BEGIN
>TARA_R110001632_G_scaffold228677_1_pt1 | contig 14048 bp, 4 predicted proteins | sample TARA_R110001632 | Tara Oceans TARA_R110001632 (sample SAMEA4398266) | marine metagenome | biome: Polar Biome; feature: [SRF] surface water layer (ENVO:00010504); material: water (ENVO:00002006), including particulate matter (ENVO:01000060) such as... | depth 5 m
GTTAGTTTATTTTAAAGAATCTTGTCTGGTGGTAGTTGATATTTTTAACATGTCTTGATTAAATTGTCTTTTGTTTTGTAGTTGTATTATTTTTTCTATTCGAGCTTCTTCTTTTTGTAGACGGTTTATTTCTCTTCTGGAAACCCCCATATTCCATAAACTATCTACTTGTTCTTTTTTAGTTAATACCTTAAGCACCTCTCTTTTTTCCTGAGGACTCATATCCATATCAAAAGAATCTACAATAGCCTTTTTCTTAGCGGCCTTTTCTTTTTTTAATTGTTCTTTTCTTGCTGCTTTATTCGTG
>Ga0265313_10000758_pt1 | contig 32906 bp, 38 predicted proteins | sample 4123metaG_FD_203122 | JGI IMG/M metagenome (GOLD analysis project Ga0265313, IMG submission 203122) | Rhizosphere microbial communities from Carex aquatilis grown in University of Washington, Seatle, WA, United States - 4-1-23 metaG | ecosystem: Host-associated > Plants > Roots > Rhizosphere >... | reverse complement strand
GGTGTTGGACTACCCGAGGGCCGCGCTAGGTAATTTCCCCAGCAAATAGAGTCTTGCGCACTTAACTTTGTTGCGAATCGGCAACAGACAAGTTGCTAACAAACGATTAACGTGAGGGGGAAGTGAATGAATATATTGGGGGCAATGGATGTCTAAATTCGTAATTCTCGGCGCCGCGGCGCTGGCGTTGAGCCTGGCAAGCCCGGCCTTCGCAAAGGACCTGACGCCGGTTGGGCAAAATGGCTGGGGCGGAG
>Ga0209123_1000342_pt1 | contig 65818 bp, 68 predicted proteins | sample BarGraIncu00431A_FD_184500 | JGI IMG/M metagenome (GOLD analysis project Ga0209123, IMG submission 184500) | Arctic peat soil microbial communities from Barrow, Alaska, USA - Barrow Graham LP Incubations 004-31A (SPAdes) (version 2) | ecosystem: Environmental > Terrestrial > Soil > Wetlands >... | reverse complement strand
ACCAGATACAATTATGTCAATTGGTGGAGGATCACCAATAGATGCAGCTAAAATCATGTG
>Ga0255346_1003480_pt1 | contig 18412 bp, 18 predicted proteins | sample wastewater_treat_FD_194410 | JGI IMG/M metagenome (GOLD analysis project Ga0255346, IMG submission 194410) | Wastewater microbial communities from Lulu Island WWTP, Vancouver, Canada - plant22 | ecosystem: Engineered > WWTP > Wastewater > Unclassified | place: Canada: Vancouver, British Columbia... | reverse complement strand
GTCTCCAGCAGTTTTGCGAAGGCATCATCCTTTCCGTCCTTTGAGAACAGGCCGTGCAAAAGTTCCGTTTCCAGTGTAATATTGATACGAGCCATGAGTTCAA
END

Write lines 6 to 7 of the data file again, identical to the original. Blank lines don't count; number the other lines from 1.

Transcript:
ACCAGATACAATTATGTCAATTGGTGGAGGATCACCAATAGATGCAGCTAAAATCATGTG
>Ga0255346_1003480_pt1 | contig 18412 bp, 18 predicted proteins | sample wastewater_treat_FD_194410 | JGI IMG/M metagenome (GOLD analysis project Ga0255346, IMG submission 194410) | Wastewater microbial communities from Lulu Island WWTP, Vancouver, Canada - plant22 | ecosystem: Engineered > WWTP > Wastewater > Unclassified | place: Canada: Vancouver, British Columbia... | reverse complement strand